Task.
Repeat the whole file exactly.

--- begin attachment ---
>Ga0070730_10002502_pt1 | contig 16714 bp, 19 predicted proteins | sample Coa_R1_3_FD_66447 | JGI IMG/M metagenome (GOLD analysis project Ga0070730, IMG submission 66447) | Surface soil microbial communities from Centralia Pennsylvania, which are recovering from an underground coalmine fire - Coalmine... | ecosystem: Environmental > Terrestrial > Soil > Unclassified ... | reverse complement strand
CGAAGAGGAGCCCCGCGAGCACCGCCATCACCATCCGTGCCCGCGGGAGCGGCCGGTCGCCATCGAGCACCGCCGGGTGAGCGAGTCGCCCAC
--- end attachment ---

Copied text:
>Ga0070730_10002502_pt1 | contig 16714 bp, 19 predicted proteins | sample Coa_R1_3_FD_66447 | JGI IMG/M metagenome (GOLD analysis project Ga0070730, IMG submission 66447) | Surface soil microbial communities from Centralia Pennsylvania, which are recovering from an underground coalmine fire - Coalmine... | ecosystem: Environmental > Terrestrial > Soil > Unclassified ... | reverse complement strand
CGAAGAGGAGCCCCGCGAGCACCGCCATCACCATCCGTGCCCGCGGGAGCGGCCGGTCGCCATCGAGCACCGCCGGGTGAGCGAGTCGCCCAC